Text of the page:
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Department of Family Medicine
Ouch! What Works When it Hurts.
University of Iowa Health Science Relations and
Assistant Professor of Family Medicine
First Published: November 2000
Peer Review Status: Internally Peer Reviewed
- Remember when a kiss from your mother on your skinned knee was
what it took to be "all better?"
- Life is a little more complicated now. We have many different
kinds of pain--big pain, little pain, headache pain, back pain,
muscle pain. Everyone has some type of pain some time.
- You don't need to suffer from big pain--broken bones or post
operative pain--to hurt. The everyday kinds of aches and pains
that are part of life are more than enough for most people.
- Over-the-counter pain relievers are among the most widely used
drugs in the United States. Most people self-medicate the usual
aches and pains with common analgesic drugs, like aspirin,
acetaminophen, and ibuprofen.
- What kind of pain should send you to the doctor? Sara
Mackenzie, MD, UI Family Care, suggests a few warning signs: a
muscle or bone pain that doesn't resolve after one to two weeks,
pain that awakens you from sleep, or intense pain without a clear
- "A regular exercise routine can help with daily aches and
pains," she says. "Improving blood circulation and using joints
and muscles help keep your muscles and bones strong. Don't overdo
it with the same repetitive activity though, especially if you are
starting a new exercise."
- Pain medications vary, each having its own benefits and risks.
(As with all medications, consult your health care professional
prior to taking any medications or if you have questions about
possible side effects.)
- Acetaminophen (i.e., Tylenol) is good at relieving pain like
headaches, muscle aches, and reducing fever. It does not reduce
inflammation. It is less irritating to the stomach and is
generally safer for children than aspirin or ibuprofen. Do not
take alcohol during treatment to avoid possible liver damage.
- Aspirin is good for relieving pain, reducing fevers, and
reducing inflammation caused by injury or arthritis. The most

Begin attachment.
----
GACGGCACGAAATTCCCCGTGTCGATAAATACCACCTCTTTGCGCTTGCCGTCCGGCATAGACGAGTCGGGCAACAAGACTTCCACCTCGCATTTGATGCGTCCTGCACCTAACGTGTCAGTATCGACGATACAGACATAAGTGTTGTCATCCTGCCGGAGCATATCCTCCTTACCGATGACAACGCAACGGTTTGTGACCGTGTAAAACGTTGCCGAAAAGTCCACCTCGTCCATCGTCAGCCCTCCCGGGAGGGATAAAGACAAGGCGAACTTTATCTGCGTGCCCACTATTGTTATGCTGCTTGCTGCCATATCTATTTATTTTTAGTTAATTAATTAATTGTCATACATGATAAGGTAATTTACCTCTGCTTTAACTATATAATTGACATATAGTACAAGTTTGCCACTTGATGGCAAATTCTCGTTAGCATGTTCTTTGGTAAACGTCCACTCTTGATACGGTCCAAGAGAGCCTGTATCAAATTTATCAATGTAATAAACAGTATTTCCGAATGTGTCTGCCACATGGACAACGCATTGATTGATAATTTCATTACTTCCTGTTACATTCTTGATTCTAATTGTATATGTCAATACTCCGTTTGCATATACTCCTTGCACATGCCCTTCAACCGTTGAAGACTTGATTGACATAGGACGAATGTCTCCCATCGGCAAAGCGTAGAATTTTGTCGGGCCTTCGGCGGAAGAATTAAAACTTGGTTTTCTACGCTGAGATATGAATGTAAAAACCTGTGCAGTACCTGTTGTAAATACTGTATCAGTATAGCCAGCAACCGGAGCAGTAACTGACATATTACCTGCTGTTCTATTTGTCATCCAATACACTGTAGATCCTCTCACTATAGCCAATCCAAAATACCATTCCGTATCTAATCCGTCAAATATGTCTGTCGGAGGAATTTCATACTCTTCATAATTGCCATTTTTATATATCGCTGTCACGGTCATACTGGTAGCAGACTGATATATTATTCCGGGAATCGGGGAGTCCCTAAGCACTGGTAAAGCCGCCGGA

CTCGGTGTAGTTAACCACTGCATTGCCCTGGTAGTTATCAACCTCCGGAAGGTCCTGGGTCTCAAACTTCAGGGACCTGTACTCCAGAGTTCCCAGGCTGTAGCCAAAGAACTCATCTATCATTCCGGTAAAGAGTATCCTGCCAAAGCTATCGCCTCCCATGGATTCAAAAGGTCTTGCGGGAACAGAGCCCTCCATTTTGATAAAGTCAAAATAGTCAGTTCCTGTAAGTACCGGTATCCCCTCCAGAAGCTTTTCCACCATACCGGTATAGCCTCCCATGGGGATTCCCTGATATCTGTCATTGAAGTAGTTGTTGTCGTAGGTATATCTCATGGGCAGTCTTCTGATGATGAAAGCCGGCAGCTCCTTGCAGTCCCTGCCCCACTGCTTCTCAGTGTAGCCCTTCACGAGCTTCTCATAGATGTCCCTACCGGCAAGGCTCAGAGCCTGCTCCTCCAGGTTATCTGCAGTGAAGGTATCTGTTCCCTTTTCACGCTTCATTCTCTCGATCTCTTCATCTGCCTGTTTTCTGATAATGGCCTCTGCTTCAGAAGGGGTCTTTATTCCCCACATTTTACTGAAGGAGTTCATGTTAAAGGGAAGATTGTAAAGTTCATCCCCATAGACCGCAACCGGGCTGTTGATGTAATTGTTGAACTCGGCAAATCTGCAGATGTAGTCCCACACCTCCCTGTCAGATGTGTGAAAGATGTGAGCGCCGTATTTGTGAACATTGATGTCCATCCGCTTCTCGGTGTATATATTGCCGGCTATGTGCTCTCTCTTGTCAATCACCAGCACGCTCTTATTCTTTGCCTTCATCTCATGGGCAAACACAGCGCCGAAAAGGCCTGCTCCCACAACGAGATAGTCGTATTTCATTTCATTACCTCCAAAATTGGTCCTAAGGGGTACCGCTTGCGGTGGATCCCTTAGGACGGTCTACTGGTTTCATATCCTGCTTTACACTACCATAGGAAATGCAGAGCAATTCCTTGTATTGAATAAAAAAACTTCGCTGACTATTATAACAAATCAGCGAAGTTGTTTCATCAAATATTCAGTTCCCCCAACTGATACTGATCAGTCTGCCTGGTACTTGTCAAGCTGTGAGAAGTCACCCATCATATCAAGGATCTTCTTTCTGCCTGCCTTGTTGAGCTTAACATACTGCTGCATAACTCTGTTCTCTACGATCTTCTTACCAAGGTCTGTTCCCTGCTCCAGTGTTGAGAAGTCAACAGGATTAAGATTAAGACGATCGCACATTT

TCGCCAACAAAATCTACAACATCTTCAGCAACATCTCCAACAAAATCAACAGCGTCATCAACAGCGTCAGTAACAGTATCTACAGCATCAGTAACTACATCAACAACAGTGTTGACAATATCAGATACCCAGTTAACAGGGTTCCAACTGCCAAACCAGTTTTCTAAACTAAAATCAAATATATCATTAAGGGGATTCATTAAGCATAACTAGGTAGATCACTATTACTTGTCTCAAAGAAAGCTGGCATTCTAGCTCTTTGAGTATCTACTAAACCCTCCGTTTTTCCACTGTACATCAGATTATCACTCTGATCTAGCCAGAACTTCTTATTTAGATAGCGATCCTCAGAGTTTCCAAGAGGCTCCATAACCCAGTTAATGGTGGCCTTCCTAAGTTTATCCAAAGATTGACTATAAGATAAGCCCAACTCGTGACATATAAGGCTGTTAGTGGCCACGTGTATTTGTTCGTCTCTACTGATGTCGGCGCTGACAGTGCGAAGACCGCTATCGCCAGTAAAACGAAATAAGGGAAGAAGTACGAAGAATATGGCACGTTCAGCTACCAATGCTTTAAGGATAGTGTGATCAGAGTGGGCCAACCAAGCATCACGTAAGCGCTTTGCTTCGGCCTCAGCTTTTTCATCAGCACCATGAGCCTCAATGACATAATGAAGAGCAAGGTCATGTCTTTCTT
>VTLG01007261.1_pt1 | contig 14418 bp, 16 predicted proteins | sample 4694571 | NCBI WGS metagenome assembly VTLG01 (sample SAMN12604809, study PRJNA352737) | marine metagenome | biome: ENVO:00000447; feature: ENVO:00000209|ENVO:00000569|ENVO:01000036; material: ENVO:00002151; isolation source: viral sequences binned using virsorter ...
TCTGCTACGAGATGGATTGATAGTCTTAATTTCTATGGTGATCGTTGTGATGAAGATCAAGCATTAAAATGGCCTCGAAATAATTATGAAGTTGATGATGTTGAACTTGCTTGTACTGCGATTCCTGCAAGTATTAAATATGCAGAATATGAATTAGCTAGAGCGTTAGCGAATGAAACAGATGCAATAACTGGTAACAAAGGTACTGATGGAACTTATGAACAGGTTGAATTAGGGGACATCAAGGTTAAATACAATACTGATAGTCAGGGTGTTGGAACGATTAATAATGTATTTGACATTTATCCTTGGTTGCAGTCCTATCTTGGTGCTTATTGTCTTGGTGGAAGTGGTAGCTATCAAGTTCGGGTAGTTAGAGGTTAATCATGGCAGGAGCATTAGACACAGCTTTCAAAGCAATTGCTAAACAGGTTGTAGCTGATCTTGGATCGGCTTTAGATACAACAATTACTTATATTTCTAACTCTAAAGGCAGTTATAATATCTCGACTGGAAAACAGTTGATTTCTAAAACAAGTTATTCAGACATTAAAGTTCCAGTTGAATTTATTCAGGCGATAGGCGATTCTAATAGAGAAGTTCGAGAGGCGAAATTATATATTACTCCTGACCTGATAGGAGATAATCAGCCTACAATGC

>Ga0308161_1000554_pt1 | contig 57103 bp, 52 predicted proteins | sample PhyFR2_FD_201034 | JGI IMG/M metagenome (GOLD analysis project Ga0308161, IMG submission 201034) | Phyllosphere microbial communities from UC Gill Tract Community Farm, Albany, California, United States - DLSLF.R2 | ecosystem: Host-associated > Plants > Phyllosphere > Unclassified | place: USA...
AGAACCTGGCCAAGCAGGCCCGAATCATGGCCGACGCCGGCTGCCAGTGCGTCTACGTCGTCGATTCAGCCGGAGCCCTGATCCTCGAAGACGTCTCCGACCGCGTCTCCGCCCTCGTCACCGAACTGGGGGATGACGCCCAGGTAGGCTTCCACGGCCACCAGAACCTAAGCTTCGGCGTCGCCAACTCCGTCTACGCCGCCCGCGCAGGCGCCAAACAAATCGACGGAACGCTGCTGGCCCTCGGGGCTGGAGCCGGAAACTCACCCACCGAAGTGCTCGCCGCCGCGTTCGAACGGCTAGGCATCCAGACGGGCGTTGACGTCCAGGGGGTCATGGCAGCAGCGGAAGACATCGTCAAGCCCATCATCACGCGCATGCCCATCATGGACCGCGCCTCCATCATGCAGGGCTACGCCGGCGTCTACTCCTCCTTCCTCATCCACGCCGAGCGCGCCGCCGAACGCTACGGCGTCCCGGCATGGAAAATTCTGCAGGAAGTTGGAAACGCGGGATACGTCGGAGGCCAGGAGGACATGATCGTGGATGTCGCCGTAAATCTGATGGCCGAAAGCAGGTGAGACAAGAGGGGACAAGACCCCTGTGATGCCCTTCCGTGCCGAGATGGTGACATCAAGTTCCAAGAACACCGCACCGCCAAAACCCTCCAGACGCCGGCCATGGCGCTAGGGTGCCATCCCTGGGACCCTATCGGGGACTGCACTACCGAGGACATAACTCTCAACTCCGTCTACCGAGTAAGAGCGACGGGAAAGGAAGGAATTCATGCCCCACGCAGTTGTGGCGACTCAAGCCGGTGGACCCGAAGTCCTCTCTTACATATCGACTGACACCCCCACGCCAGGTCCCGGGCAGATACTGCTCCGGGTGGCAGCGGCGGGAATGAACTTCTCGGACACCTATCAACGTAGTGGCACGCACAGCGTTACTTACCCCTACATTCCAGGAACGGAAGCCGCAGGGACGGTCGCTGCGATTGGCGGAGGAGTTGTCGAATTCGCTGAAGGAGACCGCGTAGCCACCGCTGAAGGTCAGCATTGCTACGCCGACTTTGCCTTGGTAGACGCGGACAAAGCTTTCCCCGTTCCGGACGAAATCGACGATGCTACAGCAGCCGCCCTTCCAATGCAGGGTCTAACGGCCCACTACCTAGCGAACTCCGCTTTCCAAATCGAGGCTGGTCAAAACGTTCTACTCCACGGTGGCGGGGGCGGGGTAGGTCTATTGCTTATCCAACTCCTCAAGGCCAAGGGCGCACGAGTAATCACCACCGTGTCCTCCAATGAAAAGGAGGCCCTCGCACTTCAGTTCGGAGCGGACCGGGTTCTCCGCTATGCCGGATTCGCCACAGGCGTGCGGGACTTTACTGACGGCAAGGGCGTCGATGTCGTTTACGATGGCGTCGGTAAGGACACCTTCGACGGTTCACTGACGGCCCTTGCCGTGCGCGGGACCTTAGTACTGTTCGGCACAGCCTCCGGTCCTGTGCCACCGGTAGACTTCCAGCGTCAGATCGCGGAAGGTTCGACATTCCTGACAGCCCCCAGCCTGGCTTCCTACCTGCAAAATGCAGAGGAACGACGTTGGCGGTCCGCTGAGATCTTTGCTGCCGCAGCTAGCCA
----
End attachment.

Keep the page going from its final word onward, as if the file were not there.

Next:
significant side effect is the possibility of developing a peptic
ulcer and kidney disease. Aspirin and ibuprofen are blood
thinners. Aspirin should not be used by pregnant women except
under the supervision of your health care provider. (Aspirin has
been linked to Reye's Syndrome.)
- Ibuprofen (i.e., Advil or Motrin), naproxen (i.e., Aleve) and
other nonsteroidal anti-inflammatory drugs (NSAIDs) are often used
for relief of pain, especially menstrual pain, to reduce fever and
to help reduce inflammation and stiffness. It can be used as an
effective alternative to aspirin for the treatment of arthritis.
NSAIDs should be taken with meals or milk and should not be used
with aspirin, alcohol or steroids. NSAIDs should not be given to
children or pregnant women except under the supervision of your
health care provider.
- "Most aches and pains resolve on their own," says Mackenzie.
"The overuse of pain medication can be a major source of
problems--side effects and even chronic headaches can develop with
daily use of pain medications. You don't always need a quick fix
in the form of a pill for life's aches and pains."
- What is pain?
- Pain is the body's early warning system that something is
amiss. It could be heat from the stove, the cut of a knife, a
twisted ankle--anything that damages or threatens to damage your
body. Pain receptors send signals to your brain telling you of the
danger so you can take measures to protect yourself and/or prevent
further injury. These common types of pain generally go away as
your body heals.
- Pain is real. The person with the pain is the expert.
- Pain is subjective. What sends one person to the medicine
cabinet may send another to the doctor.
- Not all pain is alike and different types of pain require
- Most everyday pain can be relieved or made manageable. Living
with pain uses up a lot of energy that can be better used to fight
illness or maintain the activities of daily living.
- If you have a health-related question, or to make an
appointment, call UI Health Access - 800- 777-8442 or